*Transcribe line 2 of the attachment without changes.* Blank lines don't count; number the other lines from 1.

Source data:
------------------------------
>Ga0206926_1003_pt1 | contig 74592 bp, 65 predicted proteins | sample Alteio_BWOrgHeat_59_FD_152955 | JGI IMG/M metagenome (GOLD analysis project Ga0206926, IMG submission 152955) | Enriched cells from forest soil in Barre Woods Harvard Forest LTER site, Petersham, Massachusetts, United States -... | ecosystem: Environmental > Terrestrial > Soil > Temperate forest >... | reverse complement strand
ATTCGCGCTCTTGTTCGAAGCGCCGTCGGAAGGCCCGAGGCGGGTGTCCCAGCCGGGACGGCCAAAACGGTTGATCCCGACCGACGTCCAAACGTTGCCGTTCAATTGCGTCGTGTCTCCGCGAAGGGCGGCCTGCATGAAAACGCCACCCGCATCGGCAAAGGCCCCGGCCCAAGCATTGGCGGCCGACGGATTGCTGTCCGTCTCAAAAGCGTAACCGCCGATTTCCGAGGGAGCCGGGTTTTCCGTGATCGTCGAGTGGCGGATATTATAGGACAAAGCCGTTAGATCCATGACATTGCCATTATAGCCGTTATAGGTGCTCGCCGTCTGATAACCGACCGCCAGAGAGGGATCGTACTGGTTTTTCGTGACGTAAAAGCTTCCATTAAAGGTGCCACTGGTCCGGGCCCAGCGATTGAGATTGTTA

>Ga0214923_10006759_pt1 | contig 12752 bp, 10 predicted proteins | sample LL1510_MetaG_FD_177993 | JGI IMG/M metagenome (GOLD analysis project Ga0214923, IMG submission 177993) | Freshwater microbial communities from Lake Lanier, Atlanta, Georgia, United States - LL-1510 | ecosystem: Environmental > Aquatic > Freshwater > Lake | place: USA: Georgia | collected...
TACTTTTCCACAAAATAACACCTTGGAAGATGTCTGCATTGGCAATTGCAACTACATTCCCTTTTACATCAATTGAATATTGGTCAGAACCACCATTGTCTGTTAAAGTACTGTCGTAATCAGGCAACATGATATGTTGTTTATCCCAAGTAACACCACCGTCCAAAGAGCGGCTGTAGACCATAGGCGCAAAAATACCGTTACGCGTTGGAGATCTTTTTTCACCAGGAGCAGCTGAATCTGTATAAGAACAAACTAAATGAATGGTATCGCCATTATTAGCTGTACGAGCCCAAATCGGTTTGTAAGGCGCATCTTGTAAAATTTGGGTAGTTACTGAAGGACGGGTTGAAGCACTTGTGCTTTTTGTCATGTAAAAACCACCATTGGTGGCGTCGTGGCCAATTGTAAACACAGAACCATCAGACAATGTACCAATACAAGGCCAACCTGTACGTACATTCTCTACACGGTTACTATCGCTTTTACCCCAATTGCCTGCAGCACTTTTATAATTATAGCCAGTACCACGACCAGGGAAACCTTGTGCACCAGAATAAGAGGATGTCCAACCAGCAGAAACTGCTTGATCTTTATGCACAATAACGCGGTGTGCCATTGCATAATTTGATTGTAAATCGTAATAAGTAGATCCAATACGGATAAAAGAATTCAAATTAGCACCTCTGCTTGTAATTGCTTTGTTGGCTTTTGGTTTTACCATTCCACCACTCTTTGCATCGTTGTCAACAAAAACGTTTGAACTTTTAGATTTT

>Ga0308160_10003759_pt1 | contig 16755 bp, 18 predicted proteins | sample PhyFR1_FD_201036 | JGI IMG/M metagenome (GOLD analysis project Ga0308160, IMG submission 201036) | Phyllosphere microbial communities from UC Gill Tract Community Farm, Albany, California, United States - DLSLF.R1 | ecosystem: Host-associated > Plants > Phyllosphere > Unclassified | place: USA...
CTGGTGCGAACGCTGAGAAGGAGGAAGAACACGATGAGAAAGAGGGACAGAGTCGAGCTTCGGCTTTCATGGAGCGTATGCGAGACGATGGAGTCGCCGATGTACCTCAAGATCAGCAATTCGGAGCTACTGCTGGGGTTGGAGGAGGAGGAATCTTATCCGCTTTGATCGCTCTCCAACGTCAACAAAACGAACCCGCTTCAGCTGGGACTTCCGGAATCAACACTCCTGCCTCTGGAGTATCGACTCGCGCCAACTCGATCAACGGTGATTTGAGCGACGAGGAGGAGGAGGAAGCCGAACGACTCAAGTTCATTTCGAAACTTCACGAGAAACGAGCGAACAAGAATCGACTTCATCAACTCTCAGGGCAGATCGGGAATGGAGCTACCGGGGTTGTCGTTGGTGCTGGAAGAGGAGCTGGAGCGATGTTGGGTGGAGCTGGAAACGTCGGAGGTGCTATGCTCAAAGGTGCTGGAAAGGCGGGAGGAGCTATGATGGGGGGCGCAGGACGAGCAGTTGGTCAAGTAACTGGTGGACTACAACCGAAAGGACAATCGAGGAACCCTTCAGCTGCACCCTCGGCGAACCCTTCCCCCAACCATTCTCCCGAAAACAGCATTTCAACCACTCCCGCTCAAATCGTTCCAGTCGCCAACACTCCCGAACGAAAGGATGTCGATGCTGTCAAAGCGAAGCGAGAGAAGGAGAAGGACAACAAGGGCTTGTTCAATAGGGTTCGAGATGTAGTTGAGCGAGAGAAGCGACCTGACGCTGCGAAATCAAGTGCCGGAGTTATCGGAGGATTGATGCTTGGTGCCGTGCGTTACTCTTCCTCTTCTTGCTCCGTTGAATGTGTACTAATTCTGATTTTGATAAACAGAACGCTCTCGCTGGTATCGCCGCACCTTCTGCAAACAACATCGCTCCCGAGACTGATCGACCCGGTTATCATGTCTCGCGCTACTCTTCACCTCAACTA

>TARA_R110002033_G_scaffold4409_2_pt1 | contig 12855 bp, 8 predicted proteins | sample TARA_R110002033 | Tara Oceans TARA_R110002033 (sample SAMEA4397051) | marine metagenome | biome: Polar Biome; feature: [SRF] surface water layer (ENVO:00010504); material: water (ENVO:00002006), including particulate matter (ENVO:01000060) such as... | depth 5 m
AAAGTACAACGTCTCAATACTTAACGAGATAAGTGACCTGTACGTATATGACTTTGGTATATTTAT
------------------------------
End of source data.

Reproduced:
ATTCGCGCTCTTGTTCGAAGCGCCGTCGGAAGGCCCGAGGCGGGTGTCCCAGCCGGGACGGCCAAAACGGTTGATCCCGACCGACGTCCAAACGTTGCCGTTCAATTGCGTCGTGTCTCCGCGAAGGGCGGCCTGCATGAAAACGCCACCCGCATCGGCAAAGGCCCCGGCCCAAGCATTGGCGGCCGACGGATTGCTGTCCGTCTCAAAAGCGTAACCGCCGATTTCCGAGGGAGCCGGGTTTTCCGTGATCGTCGAGTGGCGGATATTATAGGACAAAGCCGTTAGATCCATGACATTGCCATTATAGCCGTTATAGGTGCTCGCCGTCTGATAACCGACCGCCAGAGAGGGATCGTACTGGTTTTTCGTGACGTAAAAGCTTCCATTAAAGGTGCCACTGGTCCGGGCCCAGCGATTGAGATTGTTA